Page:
So, Bowling Green’s influenced by the fact that it has Louisville not too far in the north, Nashville not too far in the south, but east and west it has solidly conservative territory. In Bowling Green, you will find Western Kentucky University, a very well-known and growing regional state university. So, there’s a university there. We talk about the fact that a university is often a more liberalizing influence on the community. And yet, it’s also very important to recognize that you have, in Bowling Green, a newspaper that publishes an article on the governor’s race with a headline, “Beshear, Cameron On Health Issues.” So this is telling us we have two candidates, and this is going to be about their stance on health issues.

Sarah Michaels is the reporter in the story, and we are told that this is part of a weekly series examining the race for governor. So, health issues very much of live consideration in state politics just about everywhere. And the health issues include COVID-19, a lot to talk about there if we had time, and also aging populations and childcare, Medicare and Medicaid. But here’s the issue of greatest moral significance I want us to note. Included in the candidates on health issues is what’s identified as reproductive healthcare. And so, I just want to draw attention to the fact that when you take an issue like abortion and you redefine it as reproductive healthcare, you put it in an article about health issues, you’ve told us a lot about how you are morally contextualizing the issue of the unborn and the question as to whether or not abortion will be legal. Defining it as healthcare is, I would argue, profoundly unhelpful and it’s tilting the table.

Now, you might say that category of reproductive healthcare might be referring to things more expansive or wide-ranging than abortion, but in this case, you’d be wrong. This entire section of the article actually turns out to be about abortion. It starts out by telling us, “Cameron,” that’s the Republican nominee, “has also defended Kentucky’s current abortion law, a near total ban with no exceptions for rape or incest in court.” The article cites the fact that the attorney general has called himself, “Planned Parenthood’s worst nightmare.” The candidate also said, “At the end of the day, we need to keep in mind that every baby is an image bearer of God, and I think that we need to establish here in Kentucky a culture of life.”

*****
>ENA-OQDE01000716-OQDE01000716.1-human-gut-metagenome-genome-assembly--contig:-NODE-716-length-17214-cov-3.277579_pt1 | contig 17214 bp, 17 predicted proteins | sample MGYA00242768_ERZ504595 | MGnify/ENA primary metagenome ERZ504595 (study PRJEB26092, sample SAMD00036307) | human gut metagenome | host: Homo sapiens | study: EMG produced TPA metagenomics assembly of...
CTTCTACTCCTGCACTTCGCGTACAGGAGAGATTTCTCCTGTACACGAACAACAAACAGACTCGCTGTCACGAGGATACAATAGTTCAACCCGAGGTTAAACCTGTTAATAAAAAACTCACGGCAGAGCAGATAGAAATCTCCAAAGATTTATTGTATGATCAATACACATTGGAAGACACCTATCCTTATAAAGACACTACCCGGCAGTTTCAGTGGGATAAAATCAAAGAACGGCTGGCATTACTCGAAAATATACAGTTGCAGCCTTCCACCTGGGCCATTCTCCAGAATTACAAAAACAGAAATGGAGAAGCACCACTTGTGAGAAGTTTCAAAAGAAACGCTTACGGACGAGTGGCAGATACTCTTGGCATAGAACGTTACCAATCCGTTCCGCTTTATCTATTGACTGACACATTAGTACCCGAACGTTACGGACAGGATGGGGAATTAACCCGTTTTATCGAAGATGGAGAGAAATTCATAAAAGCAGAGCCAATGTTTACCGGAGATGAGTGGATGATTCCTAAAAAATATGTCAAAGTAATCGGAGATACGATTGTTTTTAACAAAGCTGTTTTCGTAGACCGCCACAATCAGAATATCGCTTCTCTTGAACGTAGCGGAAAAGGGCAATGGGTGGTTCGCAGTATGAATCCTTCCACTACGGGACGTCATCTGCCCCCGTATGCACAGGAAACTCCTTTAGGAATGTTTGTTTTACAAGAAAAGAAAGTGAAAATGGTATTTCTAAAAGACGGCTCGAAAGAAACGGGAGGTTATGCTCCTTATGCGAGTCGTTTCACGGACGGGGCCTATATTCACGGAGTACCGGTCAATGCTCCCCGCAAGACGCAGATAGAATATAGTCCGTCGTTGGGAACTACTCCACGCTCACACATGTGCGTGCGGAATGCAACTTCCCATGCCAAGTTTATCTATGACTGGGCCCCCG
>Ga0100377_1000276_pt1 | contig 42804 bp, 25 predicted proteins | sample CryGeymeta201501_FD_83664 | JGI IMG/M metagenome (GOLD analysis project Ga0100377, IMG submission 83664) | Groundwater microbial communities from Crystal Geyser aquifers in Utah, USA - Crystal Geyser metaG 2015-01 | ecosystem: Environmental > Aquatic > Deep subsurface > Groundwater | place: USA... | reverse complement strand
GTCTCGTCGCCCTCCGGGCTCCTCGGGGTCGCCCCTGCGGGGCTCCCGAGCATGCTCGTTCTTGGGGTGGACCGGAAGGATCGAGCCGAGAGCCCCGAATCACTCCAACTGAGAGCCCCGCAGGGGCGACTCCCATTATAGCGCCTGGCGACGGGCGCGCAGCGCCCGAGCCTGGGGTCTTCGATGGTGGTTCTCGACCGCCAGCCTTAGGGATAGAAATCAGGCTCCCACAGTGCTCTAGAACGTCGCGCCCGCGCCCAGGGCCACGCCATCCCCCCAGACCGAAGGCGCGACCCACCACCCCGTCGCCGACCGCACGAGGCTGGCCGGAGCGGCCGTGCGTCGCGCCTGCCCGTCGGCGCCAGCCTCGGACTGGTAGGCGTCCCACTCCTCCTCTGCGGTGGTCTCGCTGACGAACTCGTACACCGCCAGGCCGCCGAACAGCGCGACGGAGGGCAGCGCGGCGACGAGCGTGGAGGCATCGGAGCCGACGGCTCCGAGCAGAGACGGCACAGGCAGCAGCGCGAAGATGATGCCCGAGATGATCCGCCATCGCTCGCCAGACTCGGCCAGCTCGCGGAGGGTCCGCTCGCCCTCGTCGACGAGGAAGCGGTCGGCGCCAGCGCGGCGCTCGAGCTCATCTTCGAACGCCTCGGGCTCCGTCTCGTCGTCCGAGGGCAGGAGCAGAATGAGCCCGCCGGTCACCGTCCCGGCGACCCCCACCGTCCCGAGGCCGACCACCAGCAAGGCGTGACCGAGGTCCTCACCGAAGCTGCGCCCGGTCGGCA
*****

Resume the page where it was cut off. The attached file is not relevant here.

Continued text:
Now, Kentucky’s governor, the Democrat who has been very pro-abortion and is running with support from abortion advocates, the article says that he supports, “reasonable restrictions on abortion, especially late-term procedures.” And of course, here’s where we have to turn to him and say, “Well, we want to know exactly what abortion restrictions you would support.” They often, like with President Biden, point to Roe v. Wade. But the fact is that what the pro-abortion movement’s demanding right now goes even far beyond the horrible situation of Roe v. Wade. But nonetheless, all that’s quoted here from the governor has to do with his support for abortion. There’s no other issue here. So, when this paper says reproductive healthcare, let’s be honest, it means abortion. And that political framing, that journalistic framing tells us a great deal about where we stand.

Part III

Don’t Celebrate the Death Cult: The Dark Turn of Halloween

But finally, for today, I want to end with a thought about Halloween and what’s happened to Halloween, now one of the major commercial holidays in the United States and one that is increasingly dark. I want to point to an argument made by Barton Swaim of the Wall Street Journal. I think his argument is just spot on. The article’s entitled, “Down With Halloween’s Ironic Death Cult.” And one of the warnings about the increasingly dark nature of Halloween that he puts into words is this. “Halloween has since become a kind of industrial cartoon death cult. Its appurtenances, candy, costumes, and yard ornamentation, including giant skeletons and faux cobwebs for the shrubbery hit the shelves long before summer ends.” But he goes on saying that, “Many of the most brightly lit lawns have,” what he describes as, “garish nativity seams.”

It’s also interesting, he points to something I haven’t seen anyone else underline, and that is the fact that there’s a class dimension of this, which is to say many of these truly ghoulish celebrations of Halloween, especially translated into say, yard art and decorations, they’re found in more high-income neighborhoods. And Barton Swaim suggests that that might well be because more low-income neighborhoods tend to also to have more active churchgoers and people who might be, well, less likely to embrace a death cult.

Without going into detail, the reality is that there are some absolutely death-centric celebrations that are now pretty much becoming a part of commercial American life and the observance of Halloween. There are things that would be considered absolutely psychologically troubling, and that’s an understatement in any other context, that are now being celebrated in wealthy neighborhoods with Halloween decorations. Barton Swaim points to the obvious, “How in the world can that make moral sense just after the October 7 Hamas attack upon Israel and the slaughter of so many people? How can this now become a matter of American celebration?”

I’m going to let Barton Swaim have the last word. He points to the yearly observance of Halloween, and he says that it has, “taken a dark and wholesome turn.” He then ends with this, “My fear is that ironic celebrations of death are becoming less and less ironic.” Well, there’s the danger.

Part IV

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I’ll meet you again tomorrow for The Briefing.

R. Albert Mohler, Jr.